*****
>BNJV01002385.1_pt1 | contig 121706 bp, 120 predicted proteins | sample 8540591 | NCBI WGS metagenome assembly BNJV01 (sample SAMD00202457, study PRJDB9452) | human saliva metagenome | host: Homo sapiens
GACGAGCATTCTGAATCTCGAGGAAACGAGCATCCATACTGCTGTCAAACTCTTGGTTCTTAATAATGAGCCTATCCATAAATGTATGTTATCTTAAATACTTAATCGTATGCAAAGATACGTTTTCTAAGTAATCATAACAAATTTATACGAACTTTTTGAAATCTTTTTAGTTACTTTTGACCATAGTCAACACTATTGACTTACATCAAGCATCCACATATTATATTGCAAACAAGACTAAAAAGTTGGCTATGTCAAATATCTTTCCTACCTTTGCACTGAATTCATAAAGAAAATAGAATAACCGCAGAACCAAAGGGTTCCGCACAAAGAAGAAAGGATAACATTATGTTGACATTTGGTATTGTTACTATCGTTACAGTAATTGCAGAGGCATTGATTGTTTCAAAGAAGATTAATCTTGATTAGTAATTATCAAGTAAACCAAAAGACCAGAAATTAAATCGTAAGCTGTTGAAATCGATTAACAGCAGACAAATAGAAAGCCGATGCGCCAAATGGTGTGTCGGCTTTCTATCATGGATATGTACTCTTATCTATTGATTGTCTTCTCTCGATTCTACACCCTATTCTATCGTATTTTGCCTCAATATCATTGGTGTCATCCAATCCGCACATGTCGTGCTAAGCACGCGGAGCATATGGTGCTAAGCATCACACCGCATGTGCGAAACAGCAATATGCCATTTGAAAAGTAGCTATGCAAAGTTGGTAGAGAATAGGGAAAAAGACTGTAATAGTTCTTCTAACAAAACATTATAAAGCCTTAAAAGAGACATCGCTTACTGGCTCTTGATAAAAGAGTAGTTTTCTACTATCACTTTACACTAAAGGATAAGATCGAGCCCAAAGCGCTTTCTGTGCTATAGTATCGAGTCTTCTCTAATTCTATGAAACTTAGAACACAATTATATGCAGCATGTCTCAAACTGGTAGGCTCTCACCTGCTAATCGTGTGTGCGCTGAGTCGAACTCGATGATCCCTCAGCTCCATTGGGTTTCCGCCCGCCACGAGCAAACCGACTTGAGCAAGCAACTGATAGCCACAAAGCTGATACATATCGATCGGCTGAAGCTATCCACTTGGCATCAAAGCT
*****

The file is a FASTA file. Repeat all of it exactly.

>BNJV01002385.1_pt1 | contig 121706 bp, 120 predicted proteins | sample 8540591 | NCBI WGS metagenome assembly BNJV01 (sample SAMD00202457, study PRJDB9452) | human saliva metagenome | host: Homo sapiens
GACGAGCATTCTGAATCTCGAGGAAACGAGCATCCATACTGCTGTCAAACTCTTGGTTCTTAATAATGAGCCTATCCATAAATGTATGTTATCTTAAATACTTAATCGTATGCAAAGATACGTTTTCTAAGTAATCATAACAAATTTATACGAACTTTTTGAAATCTTTTTAGTTACTTTTGACCATAGTCAACACTATTGACTTACATCAAGCATCCACATATTATATTGCAAACAAGACTAAAAAGTTGGCTATGTCAAATATCTTTCCTACCTTTGCACTGAATTCATAAAGAAAATAGAATAACCGCAGAACCAAAGGGTTCCGCACAAAGAAGAAAGGATAACATTATGTTGACATTTGGTATTGTTACTATCGTTACAGTAATTGCAGAGGCATTGATTGTTTCAAAGAAGATTAATCTTGATTAGTAATTATCAAGTAAACCAAAAGACCAGAAATTAAATCGTAAGCTGTTGAAATCGATTAACAGCAGACAAATAGAAAGCCGATGCGCCAAATGGTGTGTCGGCTTTCTATCATGGATATGTACTCTTATCTATTGATTGTCTTCTCTCGATTCTACACCCTATTCTATCGTATTTTGCCTCAATATCATTGGTGTCATCCAATCCGCACATGTCGTGCTAAGCACGCGGAGCATATGGTGCTAAGCATCACACCGCATGTGCGAAACAGCAATATGCCATTTGAAAAGTAGCTATGCAAAGTTGGTAGAGAATAGGGAAAAAGACTGTAATAGTTCTTCTAACAAAACATTATAAAGCCTTAAAAGAGACATCGCTTACTGGCTCTTGATAAAAGAGTAGTTTTCTACTATCACTTTACACTAAAGGATAAGATCGAGCCCAAAGCGCTTTCTGTGCTATAGTATCGAGTCTTCTCTAATTCTATGAAACTTAGAACACAATTATATGCAGCATGTCTCAAACTGGTAGGCTCTCACCTGCTAATCGTGTGTGCGCTGAGTCGAACTCGATGATCCCTCAGCTCCATTGGGTTTCCGCCCGCCACGAGCAAACCGACTTGAGCAAGCAACTGATAGCCACAAAGCTGATACATATCGATCGGCTGAAGCTATCCACTTGGCATCAAAGCT